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Happy union: KM and the cloud?

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An inquiry about cloud-based knowledge management for predictive analytics allows the vendor to make a sales pitch. The sales pitch may not correlate with the services the vendor offers or the usable capabilities of the vendor's cloud platform. Amazon, IBM and Microsoft offer some off-the-shelf functions. But customized applications require engineering services and service assembly and configuration. The price list applies to the use of the system. The engineering and other services are extras. ?Marketing, like the allergist's test, produces opportunities, and the solutions may have to be particularized. 

Evolutionary, not revolutionary

In addition, the combination of an evolving technology service like cloud computing with a somewhat difficult-to-define information "discipline" like knowledge management makes some basic tasks difficult. Consider cost estimation. Without a concrete list of requirements for the cloud-based system, the cloud vendor will not be able to provide a fixed-price estimate. The variables in the implementation may make the cloud-based solution more expensive than a traditional on-premises installation of customer support, content management or some other information-centric enterprise solution. With the recent revelations about the security of information stored on cloud services, the cloud solution may not meet an organization's requirements for data integrity and confidentiality. In short, boards of directors and chief financial officers have food for thought.

Many organizations are trying to discern trends for 2014 enterprise solutions but in particular knowledge management. Technology is evolutionary, even though many marketers describe their incremental advances as "revolutionary." Also, consideration of cloud-based and hosted solutions will occupy more of the information technology professional's time. That will translate into more management attention focused on ways to reduce costs, improve efficiency and get a handle on information access that improves business decisions in the organization. 

The forecast

Computerworld's "Forecast 2014" conveys an important message in its subtitle—"How to wring value from the IT budget." (See http://goo.gl/OUfXx5.) The upside is that information technology's influence may be greater than in 2013. The downside is that the increased scrutiny may trigger the type of staff upheavals that have roiled such organizations as Microsoft and Thomson Reuters. One consequence of scrutiny may be organizational adjustments.

Demographics will play a larger part in enterprise solutions related to knowledge management. Workers entering the workforce in 2014 will, in some cases, have minimal interest in traditional computing. Translation: proprietary desktop systems. Those who are either young or young in heart will embrace the BYOD (bring your own device) approach to computing, embrace mobile devices and expect easy-to-use, feed-it-to-me interfaces. Green screen mainframe solutions are out of the question. Hand scripting an Excel spreadsheet will be left to consultants. Figuring out which statistical process to run over ?a sales data report will be ignored in some cases.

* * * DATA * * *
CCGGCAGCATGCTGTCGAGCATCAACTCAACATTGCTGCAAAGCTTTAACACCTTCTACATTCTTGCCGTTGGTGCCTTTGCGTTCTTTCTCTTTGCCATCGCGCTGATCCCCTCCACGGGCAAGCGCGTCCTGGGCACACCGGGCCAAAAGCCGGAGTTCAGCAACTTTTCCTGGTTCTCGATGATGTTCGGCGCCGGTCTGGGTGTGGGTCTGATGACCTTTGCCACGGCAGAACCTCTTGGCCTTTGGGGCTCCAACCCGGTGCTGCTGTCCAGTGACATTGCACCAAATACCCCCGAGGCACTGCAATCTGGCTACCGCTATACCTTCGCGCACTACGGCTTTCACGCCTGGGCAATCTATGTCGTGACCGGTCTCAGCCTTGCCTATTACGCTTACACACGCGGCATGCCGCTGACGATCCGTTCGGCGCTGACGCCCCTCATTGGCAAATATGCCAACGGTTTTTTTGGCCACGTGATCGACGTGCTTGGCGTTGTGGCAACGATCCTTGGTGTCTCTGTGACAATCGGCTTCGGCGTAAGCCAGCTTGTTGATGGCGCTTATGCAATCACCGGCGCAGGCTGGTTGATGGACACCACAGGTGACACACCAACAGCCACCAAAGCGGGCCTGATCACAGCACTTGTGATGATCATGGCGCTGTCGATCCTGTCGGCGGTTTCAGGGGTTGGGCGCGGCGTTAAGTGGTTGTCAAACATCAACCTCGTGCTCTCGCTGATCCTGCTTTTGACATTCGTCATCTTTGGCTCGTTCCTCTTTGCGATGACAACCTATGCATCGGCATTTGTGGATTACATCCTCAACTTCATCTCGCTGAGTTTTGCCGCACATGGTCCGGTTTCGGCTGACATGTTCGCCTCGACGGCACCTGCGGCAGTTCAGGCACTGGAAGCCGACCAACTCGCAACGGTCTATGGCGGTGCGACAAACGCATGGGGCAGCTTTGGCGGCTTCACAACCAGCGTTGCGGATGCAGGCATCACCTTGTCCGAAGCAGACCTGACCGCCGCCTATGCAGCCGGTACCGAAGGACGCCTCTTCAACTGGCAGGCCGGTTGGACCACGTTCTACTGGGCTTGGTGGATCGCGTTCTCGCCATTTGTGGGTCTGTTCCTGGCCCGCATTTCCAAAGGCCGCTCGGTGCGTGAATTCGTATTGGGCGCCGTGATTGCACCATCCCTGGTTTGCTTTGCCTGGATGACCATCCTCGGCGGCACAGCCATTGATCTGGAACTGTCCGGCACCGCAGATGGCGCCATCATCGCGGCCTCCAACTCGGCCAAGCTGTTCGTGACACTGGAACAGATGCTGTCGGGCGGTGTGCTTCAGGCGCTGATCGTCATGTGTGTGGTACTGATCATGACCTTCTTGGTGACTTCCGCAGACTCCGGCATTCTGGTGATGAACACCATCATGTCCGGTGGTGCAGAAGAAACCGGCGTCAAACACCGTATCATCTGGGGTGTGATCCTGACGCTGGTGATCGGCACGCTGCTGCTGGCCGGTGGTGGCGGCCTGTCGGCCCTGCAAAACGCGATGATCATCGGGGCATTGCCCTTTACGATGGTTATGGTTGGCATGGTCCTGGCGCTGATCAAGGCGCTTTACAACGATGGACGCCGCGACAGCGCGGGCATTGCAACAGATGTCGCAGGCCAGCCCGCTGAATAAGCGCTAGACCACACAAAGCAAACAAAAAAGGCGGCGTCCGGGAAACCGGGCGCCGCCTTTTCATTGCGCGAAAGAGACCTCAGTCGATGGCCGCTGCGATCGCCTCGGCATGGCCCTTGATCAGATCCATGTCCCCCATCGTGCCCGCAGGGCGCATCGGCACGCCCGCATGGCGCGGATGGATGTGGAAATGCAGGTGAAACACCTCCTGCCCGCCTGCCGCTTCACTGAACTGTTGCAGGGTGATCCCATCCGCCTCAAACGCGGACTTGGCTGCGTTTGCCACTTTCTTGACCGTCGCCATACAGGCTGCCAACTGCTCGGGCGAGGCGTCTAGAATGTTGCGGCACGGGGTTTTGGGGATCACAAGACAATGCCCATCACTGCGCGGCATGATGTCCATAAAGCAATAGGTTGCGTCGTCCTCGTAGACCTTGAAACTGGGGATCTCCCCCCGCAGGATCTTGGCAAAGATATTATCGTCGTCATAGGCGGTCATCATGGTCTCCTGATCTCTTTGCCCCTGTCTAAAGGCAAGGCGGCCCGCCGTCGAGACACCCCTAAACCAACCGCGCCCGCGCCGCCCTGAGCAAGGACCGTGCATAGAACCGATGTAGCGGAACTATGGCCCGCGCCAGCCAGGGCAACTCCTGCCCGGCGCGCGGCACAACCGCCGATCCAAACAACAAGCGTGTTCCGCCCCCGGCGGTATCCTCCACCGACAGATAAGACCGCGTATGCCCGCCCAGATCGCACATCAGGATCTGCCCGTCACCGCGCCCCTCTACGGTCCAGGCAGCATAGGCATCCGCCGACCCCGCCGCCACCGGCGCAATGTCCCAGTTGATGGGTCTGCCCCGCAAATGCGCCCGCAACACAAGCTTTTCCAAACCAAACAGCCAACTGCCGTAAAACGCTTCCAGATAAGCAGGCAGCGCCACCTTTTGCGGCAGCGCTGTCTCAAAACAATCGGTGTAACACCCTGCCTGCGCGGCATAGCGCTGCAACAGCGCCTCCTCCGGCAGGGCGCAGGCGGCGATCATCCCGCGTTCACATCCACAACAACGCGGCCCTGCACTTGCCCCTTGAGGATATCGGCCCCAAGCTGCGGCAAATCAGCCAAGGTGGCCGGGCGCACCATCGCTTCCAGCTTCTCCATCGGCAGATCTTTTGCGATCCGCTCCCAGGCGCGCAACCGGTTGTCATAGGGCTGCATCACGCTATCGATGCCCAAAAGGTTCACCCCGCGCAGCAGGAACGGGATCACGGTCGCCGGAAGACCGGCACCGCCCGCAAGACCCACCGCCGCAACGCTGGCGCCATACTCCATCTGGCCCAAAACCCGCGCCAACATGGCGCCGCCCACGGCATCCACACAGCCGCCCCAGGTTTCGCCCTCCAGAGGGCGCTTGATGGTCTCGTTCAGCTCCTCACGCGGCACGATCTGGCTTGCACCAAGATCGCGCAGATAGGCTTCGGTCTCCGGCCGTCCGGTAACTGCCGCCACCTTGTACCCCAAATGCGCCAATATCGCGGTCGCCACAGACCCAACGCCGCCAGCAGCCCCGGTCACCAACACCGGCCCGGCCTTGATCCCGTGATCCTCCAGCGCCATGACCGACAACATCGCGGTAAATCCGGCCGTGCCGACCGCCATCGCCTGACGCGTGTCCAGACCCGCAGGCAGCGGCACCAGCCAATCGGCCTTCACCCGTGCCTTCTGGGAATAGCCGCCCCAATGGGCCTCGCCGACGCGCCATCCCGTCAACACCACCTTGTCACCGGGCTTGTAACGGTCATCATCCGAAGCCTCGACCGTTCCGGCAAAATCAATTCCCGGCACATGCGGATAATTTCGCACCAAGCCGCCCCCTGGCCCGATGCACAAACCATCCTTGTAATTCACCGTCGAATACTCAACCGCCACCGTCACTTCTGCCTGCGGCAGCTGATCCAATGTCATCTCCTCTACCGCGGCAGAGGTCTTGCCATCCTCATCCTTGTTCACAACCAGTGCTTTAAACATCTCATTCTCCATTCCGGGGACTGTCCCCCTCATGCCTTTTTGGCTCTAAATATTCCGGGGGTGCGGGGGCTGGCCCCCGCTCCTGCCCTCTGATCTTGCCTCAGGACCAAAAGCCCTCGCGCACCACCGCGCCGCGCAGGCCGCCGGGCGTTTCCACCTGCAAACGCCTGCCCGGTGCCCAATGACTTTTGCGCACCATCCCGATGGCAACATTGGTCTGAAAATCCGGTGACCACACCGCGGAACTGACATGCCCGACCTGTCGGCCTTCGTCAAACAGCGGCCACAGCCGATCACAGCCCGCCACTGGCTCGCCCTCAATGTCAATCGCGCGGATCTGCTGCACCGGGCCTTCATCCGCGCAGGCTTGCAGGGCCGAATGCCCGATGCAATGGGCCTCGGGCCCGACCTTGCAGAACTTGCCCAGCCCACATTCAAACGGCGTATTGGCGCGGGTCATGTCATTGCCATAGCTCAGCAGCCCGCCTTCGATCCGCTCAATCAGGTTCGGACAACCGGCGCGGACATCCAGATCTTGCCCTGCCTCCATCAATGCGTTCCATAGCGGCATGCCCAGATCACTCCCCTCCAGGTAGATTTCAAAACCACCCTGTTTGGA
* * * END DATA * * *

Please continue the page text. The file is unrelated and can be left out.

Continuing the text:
The future consists of pervasive computing and Hollywood-style interfaces that provide answers. A Google results list means time-consuming work. For a person booked in back-to-back meetings, old-fashioned research and analysis is not a priority. A knowledge management solution that does not deliver collaboration, real-time data and answers will engender dissatisfaction. Dissatisfaction in an environment of heightened management scrutiny means that users have more potential energy than they had in 2013.

Four things to do

Organizations have an appetite for solutions that permit more effective decision-making. The era of the universal, Lycra-woven, one-size-fits-all system is over. Personalization and tailoring are walking down the fashion runway to loud applause. If I were working in a knowledge-sensitive organization, I would add four items to my to-do list:

  • Define as accurately and completely as possible the specific problem a knowledge management solution would help solve. No fuzziness.
  • Identify a vendor by providing a specific set of requirements, boiled down to one or two pages. A 600-page requirements document spells T-R-O-U-B-L-E.
  • Require vendors to provide specific responses to each of the requirements in fewer than four pages. Supplementary information goes in an annex. I may or may not look at the annex.
  • Schedule a demonstration based on a real-life implementation. If a site visit is required, buy a ticket. Demos can be faked. The uninformed can be fooled.

For 2014, there are opportunities and pitfalls. I personally expect more difficult work for knowledge management procurements. For cloud-based knowledge management, the hard part is ahead.

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